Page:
PPR group changes its name for KERING
Rony Zeidan, founder & chief creative officer of RO New York Inc, examines the biggest branding surprise in the conglomerate luxury world, PPR’s recent name change to KERING
A very well crafted rebrand requires, time, patience, vision, belief, and creativity, which are attributes reflective of the luxury industry, and synonymous with branding methodologies and processes. So what is behind PPR’s decision to rebrand? How? When? did this happen? This is a very interesting case study to observe and analyze.
In recent times, there has been an interesting overlap between brands and their leaders, where in certain cases brands carry the names of the founders and the reflection of the founder’s personality is seamless. And in other cases, the brands embody an entirely other stand-alone entity, separate from their leaders.
Yet, in the rebrand of PPR, there are a lot of tie-ins with François-Henri Pinault, Chairman of the Board and CEO of PPR. Let’s start with the name ‘Kering’, which at first glance sounds and looks like a typo, due to it’s proximity to the word ‘Caring’; apparently an intentional move on behalf of PPR.
“ The industry is having a hard time assimilating going from a name that sounds like a logo, to a name that sounds like a feeling ”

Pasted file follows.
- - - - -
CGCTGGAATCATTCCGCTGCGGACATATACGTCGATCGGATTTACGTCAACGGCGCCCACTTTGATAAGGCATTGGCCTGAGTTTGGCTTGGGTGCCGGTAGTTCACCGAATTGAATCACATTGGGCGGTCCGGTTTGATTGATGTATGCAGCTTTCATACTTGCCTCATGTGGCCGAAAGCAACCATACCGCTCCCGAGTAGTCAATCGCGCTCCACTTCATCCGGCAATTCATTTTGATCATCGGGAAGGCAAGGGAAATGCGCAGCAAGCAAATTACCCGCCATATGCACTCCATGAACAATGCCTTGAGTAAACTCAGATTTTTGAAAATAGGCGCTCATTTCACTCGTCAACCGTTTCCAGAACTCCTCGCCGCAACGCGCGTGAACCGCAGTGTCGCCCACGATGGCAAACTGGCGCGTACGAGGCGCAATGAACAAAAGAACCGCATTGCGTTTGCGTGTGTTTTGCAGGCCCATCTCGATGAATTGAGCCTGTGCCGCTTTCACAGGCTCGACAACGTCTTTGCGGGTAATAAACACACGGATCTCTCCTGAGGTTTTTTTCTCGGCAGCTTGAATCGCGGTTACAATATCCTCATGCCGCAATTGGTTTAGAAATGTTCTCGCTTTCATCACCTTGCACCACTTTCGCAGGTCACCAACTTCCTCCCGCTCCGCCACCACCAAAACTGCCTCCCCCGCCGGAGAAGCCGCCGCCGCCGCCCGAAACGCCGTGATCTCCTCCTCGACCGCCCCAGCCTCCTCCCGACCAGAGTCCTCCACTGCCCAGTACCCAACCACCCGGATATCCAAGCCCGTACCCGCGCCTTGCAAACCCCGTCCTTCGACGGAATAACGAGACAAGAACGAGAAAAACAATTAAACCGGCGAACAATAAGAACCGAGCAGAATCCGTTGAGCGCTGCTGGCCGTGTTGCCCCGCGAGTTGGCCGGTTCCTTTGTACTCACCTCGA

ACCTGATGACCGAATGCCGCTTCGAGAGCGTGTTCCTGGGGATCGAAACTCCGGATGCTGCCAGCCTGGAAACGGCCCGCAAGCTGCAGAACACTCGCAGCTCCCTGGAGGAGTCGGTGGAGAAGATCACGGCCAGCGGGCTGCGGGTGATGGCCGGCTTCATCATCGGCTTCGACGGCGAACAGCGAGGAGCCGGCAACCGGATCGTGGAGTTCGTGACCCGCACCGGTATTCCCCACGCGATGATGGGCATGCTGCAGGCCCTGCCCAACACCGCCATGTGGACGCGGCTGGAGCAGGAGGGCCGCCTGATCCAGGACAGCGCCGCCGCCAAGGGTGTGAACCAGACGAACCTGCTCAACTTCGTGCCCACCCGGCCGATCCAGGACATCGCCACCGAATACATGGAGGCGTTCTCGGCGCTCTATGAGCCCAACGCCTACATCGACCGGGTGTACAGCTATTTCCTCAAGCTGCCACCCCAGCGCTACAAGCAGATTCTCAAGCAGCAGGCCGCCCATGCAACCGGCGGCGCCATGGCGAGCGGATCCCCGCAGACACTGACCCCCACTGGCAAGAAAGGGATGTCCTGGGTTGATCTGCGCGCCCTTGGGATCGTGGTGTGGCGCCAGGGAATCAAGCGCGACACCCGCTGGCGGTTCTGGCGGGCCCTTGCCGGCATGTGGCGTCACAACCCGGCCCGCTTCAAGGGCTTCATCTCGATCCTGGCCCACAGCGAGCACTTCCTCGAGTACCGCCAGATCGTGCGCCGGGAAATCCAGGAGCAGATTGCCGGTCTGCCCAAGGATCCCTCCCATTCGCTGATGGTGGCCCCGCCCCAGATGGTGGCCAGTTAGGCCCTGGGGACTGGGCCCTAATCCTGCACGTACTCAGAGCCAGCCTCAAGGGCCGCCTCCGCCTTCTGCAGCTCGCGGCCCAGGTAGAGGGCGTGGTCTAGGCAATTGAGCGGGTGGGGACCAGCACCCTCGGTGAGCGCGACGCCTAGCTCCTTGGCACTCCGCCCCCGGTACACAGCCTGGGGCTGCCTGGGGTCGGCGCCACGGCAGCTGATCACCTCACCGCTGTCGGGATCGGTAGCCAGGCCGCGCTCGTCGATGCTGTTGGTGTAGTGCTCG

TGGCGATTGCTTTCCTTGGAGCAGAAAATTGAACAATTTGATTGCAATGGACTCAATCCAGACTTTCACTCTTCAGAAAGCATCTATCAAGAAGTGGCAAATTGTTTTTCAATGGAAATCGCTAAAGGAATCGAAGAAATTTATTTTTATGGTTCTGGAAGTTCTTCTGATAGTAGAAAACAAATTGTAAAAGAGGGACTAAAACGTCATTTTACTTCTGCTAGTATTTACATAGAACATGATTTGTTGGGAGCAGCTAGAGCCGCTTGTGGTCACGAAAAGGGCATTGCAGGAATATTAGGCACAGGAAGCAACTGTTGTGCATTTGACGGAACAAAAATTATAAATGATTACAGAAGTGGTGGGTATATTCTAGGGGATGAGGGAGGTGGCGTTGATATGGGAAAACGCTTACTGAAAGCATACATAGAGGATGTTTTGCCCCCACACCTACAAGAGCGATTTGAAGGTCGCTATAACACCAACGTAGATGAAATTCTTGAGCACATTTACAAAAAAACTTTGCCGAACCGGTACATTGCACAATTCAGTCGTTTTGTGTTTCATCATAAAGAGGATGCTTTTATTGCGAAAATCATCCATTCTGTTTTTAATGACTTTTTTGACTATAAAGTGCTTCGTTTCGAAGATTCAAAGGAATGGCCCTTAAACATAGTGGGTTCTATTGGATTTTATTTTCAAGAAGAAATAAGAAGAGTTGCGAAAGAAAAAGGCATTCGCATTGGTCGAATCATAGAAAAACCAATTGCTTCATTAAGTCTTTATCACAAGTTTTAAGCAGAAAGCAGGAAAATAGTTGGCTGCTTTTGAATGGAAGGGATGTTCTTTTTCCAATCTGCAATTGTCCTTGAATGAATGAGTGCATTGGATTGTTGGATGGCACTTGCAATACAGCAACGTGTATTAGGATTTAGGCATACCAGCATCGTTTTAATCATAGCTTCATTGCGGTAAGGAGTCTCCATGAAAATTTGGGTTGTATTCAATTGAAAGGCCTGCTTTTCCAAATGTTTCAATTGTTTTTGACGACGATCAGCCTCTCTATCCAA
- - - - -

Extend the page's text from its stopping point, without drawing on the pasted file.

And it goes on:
‘Ker’ means HOME in Breton, the origin of Mr. Pinault, which is synonymous with the new positioning of caring and nurturing of the apparel and accessory portfolio of brands. “Kering is a name with meaning, a name that expresses both our purpose and our corporate vision. Strengthened by this new identity, we shall continue to serve our brands to liberate their potential for growth,” says Mr. Pinault.
The brand’s mascot is a stylized OWL symbol that draws from the heritage of Mr. Pinault’s family and symbolizes vision and wisdom. All-in-all it is a nod to Mr. Pinault celebrating his career and onward thinking business approach towards his portfolio of brands: Stella McCartney, Bottega Veneta, Gucci, Girard-Perregaux, Alexander McQueen, Christopher Kane….
I admire the bold face change of the brand. It takes a strong and visionary leader to embark on such a venture, and an inhibited group to have the patience and wisdom to perfect it. The overall reaction I’ve been witnessing in the industry is having a hard time assimilating going from a name that sounds like a logo PPR, to a name that sounds like a feeling.
François-Henri Pinault unveils the new logo
Time will tell if the move was right from a branding perspective, but one thing is sure, is that it doesn’t matter. A strong luxury conglomerate will not be affected by a name change, instead they are shedding their skin from the past, and bringing on a newer skin that will glisten and shine in the world of luxury.
Kering is ready to take over the luxury world; Could this name change signify a whole new strategy of luxury domination?
To further investigate Branding on Luxury Society, we invite your to explore the related materials as follows:
- The Art of Luxury Brand Design: The Unsung Hero?
- What Makes for a Successful Luxury Re-Brand?
- What the 2012 BrandZ™ Top 100 Means for Luxury